We have an amazing team of child therapists who have experience working with kids of all ages. They can work with small children, even helping parents and babies with their initial bond and attachment, all the way through the teen and young adult years. (You can read more about their experience and training in different types of therapy for children at the bottom of this page.)
When does a child need therapy?
An indicator that you may want to consider therapy for your child is if a child’s emotional state or behavior interferes with their ability to manage their daily life. Children have a small repertoire of coping strategies and may need an adult help to find solutions to manage emotions and behaviors. There are often times when parents do not know what to do for their child, but it’s OK because there are professionals who can help!
Some issues you might seek help for your child include:
- Frequent tantrums
- Aggressive or angry behaviors
- Difficulty calming down or being soothed
- Having many worries or stressors, or seeming easily startled or distressed
- Getting in trouble frequently at home, school, daycare, or other situations
- Difficulty making or keeping friendships
- Difficulty or regression with potty training after the expected developmental stage (suddenly having accidents etc.)
- Unusual changes, such as in mood, sleep patterns, appetite, behavior
- Repetitive, impulsive, or compulsive behaviors
- Difficulty with transitions, hard to change from one task or situation to the next without distress
- Coping with changes in life situations, such as adding a sibling, parents divorcing, blended families, grief and loss
- Any signs of anxiety or depression, just remember that anxiety and depression in children do not look the same as in adults. Many of the items listed above could be signs of these.
What does therapy look like at different ages?
- Under three years: Children under three years need to use their parents as a safe base. Therapy can help the parent and child gain a harmonious rhythm in their relationship.
- Preschool and elementary school children: Children at this age find comfort in expressing feelings and experiences through play. In play therapy, the metaphor gives the child a feeling of safety to express themselves. Children are not able to change their story but they can change how they view themselves within the story.
- Teens: Teens are able to express themselves verbally and need a safe person with whom they can share their concerns. They can then use this relationship to gain skills and perspective while making meaning of their experiences. You can read more about counseling for teens on our Teen and Family Therapy page.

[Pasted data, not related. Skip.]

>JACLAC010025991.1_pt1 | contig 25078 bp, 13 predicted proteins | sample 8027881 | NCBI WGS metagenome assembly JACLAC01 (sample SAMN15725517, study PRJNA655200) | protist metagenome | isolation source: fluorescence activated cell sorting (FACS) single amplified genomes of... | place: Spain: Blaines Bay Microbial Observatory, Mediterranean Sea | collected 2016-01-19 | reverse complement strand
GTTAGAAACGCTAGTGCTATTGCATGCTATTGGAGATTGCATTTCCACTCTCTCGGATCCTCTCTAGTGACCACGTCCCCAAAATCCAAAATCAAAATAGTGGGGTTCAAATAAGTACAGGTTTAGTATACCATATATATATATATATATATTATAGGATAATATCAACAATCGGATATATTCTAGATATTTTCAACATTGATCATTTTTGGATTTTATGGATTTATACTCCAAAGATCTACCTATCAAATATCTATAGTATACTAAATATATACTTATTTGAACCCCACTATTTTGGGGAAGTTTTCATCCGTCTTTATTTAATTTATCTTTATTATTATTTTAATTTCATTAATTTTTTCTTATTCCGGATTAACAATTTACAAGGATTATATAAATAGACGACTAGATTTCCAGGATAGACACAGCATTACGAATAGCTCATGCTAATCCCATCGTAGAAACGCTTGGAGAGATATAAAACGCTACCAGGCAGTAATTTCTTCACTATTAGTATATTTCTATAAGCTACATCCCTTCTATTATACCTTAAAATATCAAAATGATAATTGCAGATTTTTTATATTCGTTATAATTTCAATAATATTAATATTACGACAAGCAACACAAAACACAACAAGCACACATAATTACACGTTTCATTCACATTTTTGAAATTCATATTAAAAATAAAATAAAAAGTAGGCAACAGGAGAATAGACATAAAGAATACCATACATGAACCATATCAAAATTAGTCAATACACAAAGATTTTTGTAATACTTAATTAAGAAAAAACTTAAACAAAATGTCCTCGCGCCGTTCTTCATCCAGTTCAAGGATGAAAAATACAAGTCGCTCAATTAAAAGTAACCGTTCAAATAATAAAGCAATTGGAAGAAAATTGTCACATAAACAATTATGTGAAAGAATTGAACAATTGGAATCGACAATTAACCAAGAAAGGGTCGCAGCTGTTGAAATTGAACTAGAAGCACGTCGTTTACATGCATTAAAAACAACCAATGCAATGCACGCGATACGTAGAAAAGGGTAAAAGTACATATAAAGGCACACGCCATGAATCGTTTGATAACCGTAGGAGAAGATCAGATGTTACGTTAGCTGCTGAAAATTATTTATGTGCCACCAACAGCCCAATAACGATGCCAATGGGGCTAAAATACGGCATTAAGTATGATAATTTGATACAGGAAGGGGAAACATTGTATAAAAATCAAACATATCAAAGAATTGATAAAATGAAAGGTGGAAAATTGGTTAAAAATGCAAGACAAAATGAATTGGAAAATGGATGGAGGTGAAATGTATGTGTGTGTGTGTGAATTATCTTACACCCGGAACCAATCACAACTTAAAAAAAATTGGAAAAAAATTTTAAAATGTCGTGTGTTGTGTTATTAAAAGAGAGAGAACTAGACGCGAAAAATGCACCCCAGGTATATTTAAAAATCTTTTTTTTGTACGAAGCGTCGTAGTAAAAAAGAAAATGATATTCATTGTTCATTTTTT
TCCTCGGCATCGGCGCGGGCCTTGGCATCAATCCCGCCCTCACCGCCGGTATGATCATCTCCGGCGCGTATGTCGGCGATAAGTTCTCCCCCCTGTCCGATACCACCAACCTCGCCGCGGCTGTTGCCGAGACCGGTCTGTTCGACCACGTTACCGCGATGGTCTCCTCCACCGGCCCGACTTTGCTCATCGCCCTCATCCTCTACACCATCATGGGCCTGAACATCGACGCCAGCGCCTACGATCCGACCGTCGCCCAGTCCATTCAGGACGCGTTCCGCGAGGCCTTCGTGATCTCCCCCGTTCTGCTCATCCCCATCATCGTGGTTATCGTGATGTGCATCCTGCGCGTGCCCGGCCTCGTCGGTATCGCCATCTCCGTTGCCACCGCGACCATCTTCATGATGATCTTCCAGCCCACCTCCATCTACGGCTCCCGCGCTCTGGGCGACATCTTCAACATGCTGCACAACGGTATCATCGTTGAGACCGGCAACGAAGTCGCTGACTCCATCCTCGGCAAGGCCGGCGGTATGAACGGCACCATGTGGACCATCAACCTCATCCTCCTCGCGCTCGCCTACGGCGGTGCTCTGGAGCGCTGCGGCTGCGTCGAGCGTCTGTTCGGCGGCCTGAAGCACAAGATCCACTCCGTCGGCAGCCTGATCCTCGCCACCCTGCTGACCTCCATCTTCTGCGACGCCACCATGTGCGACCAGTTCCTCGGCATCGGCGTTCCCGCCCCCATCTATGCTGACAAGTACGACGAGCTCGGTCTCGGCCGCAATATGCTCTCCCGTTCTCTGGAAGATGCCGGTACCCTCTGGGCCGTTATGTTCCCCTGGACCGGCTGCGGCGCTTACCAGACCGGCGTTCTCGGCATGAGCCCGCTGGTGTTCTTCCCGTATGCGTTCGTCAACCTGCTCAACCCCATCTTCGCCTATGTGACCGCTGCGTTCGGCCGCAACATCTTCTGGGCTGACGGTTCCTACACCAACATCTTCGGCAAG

How will therapy help my child?
- Improve parent and child relationships
- Increase positive behaviors at home and school
- Strengthen social skills and self-esteem
- Develop self-control and manage anger
- Succeed in school
- Decrease conflict with family members, teachers and peers
- Heal from traumatic effects of abuse
- Recover from emotional distress
- Decrease anxiety and calm their nervous system so they can learn better, explore the world, and enjoy childhood
What is my role as the caregiver in my child’s therapy?
Just like parenting the caregiver will be essential in the early years and less involved during the teenage years. The parent is always an important part of the therapeutic process. They will be invited to be a part of the therapy sessions when it seems to be most beneficial for the child or therapy. Parents will also often have some brief time to speak privately with the therapist at each session to discuss progress, goals, and ideas for home, etc. Parents are always welcome to make sessions for themselves individually or as a couple with a therapist as well.
Types of Child Therapy:
Our child therapists have extensive training and experience to provide the best care for your child and family.
They are trained in Play Therapy which is helpful for kids in general as children process emotions and life through play.
They have also been trained in Child-Parent Psychotherapy which can help with the attachment bond between parent and child which stabilizes children and gives them security, therefore decreasing anxiety and problem behaviors. It also helps parents gain skills and confidence in parenting their children.
Somatic Experiential Play Therapy is also a part of the incredible training this team has. This type of therapy helps children especially with difficult situations and traumas they may have experienced, even ones they don’t remember including birth trauma.